Food & Wine Pairing Made Simple; Part 3



Our sense of taste is a very interesting thing, indeed. Flavors on the palate change the perceptions of flavors that follow them in a dramatic fashion, and can make or break a food and wine pairing. One experience with the way flavors work together that everyone can understand is what happens when you brush your teeth and then make the mistake of drinking orange juice. Yuck! The sweetness of the toothpaste actually changes the perception of how we taste the orange juice, effectively stripping it of any sweetness. By understanding how flavors work together, you can feel confidant choosing certain wines for certain foods.


In its simplest terms, salty and sour flavors bring out the positive characteristics and flavors of a food or wine. Bitter, sweet, and savory flavors bring out the negative characteristics and flavors. Chefs understand this, and it explains why almost all sauces are either salty or sour. We season with salt and squeeze lemon on a vast assortment of different foods. There is a reason that they serve salty cheeses at a wine tasting – they are trying to sell wine!


Use these changes in perception to your advantage. To make wines taste better, pair them with foods that have salty or sour flavors. To make foods better, wines that are high in acidity and sour flavors work best.


Salty and Sour Flavors Bring Out the Positive Characteristics of Flavor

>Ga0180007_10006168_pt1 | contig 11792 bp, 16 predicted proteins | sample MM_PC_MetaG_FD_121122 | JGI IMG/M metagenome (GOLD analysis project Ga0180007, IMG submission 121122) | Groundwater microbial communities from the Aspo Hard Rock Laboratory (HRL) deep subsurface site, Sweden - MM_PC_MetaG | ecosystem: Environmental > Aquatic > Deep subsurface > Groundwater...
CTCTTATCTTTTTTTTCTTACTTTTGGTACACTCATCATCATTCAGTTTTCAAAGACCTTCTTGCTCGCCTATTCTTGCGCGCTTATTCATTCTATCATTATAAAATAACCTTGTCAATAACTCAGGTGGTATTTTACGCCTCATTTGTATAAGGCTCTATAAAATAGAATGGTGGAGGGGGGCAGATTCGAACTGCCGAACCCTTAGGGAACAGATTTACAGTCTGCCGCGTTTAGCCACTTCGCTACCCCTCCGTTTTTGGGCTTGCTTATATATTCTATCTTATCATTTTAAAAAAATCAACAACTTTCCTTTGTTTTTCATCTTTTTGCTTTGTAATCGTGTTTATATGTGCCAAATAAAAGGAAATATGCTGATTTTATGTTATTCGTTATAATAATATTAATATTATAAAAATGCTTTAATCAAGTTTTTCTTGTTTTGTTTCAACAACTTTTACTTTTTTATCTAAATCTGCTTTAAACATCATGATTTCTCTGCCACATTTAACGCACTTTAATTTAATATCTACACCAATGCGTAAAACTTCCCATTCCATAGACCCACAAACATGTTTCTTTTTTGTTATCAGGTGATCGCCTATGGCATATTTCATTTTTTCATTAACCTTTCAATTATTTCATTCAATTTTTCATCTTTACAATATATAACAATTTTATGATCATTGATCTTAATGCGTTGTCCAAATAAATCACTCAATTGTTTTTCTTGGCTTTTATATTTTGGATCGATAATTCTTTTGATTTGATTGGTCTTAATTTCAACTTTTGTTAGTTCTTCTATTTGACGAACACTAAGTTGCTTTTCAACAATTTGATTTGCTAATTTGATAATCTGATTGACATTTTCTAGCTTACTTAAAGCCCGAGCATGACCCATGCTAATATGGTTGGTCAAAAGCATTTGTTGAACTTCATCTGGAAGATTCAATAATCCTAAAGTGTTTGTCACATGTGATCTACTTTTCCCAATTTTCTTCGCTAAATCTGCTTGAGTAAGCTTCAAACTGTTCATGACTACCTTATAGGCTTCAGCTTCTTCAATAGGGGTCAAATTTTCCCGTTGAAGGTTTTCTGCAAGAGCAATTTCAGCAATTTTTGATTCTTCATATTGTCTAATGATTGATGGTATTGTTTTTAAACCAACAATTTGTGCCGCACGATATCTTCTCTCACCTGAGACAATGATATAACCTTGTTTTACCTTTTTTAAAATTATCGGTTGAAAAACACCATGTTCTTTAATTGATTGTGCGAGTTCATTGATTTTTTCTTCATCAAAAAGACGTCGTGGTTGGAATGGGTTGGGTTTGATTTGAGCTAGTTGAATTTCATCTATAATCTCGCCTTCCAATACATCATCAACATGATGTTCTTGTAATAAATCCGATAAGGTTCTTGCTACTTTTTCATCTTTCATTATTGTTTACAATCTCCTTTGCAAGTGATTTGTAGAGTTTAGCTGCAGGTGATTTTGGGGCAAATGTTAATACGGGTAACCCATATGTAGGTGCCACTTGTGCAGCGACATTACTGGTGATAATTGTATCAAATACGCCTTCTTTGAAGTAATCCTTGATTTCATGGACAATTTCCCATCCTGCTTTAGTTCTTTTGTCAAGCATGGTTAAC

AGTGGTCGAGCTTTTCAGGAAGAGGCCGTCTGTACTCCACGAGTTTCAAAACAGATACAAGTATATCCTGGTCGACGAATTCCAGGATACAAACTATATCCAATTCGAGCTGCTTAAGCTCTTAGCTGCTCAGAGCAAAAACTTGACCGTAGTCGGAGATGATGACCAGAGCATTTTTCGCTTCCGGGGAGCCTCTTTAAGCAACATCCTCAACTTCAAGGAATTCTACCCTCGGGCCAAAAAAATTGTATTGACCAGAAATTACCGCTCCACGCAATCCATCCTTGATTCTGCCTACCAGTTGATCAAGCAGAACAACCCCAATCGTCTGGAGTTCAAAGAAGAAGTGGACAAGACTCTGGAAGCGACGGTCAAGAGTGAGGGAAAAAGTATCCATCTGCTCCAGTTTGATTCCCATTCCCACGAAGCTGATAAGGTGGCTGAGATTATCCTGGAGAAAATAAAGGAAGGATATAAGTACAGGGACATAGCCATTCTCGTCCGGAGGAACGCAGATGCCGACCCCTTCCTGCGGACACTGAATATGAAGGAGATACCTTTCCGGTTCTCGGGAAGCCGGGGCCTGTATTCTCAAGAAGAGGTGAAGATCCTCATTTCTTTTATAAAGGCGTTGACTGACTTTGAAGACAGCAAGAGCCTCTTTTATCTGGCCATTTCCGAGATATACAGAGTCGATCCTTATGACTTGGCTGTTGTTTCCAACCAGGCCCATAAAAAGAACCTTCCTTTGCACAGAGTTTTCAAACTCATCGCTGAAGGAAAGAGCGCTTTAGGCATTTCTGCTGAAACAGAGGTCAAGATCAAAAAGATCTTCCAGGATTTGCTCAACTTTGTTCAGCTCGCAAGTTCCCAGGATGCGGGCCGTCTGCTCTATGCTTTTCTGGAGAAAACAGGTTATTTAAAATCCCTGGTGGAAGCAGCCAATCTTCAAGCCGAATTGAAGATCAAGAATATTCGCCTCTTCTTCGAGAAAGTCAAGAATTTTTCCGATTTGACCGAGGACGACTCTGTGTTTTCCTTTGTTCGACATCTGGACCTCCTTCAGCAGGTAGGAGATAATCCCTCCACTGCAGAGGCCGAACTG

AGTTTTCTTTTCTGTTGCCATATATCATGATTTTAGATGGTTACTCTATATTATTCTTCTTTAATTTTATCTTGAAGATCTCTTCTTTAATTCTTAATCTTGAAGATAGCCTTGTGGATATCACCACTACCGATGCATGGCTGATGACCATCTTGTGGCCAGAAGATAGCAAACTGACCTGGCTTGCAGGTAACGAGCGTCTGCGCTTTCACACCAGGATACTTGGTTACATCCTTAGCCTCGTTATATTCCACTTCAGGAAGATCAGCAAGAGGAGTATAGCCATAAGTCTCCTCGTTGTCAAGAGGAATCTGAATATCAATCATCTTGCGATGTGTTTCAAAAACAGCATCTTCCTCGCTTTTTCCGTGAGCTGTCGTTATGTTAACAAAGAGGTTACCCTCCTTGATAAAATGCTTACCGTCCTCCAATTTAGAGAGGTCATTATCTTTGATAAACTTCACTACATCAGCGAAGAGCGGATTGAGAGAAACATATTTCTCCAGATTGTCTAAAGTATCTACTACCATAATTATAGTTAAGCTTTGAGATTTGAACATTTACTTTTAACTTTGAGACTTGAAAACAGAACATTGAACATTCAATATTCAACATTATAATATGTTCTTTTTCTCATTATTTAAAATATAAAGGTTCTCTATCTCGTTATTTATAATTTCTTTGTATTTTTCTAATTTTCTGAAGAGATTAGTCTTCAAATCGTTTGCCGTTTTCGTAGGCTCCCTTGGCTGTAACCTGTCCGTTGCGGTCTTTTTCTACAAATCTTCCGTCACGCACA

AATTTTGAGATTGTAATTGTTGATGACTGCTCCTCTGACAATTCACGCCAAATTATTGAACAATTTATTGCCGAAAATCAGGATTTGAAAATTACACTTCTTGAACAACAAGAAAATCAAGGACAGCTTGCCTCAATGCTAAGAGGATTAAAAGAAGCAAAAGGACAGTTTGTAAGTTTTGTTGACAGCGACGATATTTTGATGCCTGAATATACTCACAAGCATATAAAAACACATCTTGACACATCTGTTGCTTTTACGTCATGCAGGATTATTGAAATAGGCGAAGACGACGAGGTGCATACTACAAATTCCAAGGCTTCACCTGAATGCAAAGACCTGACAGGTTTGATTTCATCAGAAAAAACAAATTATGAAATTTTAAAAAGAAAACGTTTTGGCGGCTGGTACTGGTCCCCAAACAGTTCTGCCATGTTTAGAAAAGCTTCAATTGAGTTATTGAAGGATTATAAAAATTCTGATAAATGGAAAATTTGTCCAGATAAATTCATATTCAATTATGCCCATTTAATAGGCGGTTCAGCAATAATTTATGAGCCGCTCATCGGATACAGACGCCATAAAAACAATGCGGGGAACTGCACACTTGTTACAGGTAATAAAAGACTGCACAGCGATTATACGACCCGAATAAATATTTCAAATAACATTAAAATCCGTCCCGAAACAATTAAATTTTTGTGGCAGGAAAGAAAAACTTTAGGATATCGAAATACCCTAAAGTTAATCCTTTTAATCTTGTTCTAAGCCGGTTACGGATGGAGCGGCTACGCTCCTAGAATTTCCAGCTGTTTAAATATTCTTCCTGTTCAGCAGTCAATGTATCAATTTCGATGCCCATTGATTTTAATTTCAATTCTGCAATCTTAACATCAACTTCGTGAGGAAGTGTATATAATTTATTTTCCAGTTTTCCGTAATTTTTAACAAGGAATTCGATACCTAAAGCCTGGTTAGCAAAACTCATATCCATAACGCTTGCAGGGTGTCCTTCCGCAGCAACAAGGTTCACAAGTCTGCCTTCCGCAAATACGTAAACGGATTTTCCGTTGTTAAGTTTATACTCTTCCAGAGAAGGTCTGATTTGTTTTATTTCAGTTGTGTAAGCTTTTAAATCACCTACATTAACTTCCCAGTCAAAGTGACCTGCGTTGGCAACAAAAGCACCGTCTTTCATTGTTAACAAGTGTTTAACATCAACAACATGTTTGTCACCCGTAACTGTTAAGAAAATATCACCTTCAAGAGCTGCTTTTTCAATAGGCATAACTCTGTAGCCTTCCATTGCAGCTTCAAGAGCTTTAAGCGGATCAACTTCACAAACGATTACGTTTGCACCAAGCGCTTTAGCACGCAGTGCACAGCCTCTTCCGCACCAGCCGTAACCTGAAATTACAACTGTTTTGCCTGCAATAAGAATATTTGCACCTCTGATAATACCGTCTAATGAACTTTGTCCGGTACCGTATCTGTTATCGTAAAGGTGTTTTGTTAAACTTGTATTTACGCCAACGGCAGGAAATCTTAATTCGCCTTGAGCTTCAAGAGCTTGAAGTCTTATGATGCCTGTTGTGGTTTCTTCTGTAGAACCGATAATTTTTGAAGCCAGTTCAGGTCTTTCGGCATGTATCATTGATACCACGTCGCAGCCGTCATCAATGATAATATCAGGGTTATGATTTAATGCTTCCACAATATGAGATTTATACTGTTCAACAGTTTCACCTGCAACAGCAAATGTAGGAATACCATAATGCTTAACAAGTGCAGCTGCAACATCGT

Sweet, Bitter and Savory Flavors Bring out the Negative Characteristics of Flavor



Commandment 6 – THINK LOCALLY


Wine has been around for thousands of years; and throughout most of its history, people were not as mobile as they are today. If you were born in Tuscany a hundred years ago; then most likely you would live your life in Tuscany, and die in Tuscany. You lived your entire life eating the foods of Tuscany and drinking the wines of Tuscany. Common sense dictates that the wines and foods of a region pair together well. Just because we live in a time when you can jump on a computer, book a ticket to Paris, and be in Europe tomorrow; does not mean that we should forget about the roots of wine and food. If you are serving a regional dish, pair it with a wine from that region. They were both made to go together.


Pair Regional Wines with Regional Dishes










Published in: on April 29, 2008 at 2:38 pm  Leave a Comment  

The URI to TrackBack this entry is:

RSS feed for comments on this post.

Leave a Reply

Fill in your details below or click an icon to log in: Logo

You are commenting using your account. Log Out / Change )

Twitter picture

You are commenting using your Twitter account. Log Out / Change )

Facebook photo

You are commenting using your Facebook account. Log Out / Change )

Google+ photo

You are commenting using your Google+ account. Log Out / Change )

Connecting to %s

%d bloggers like this: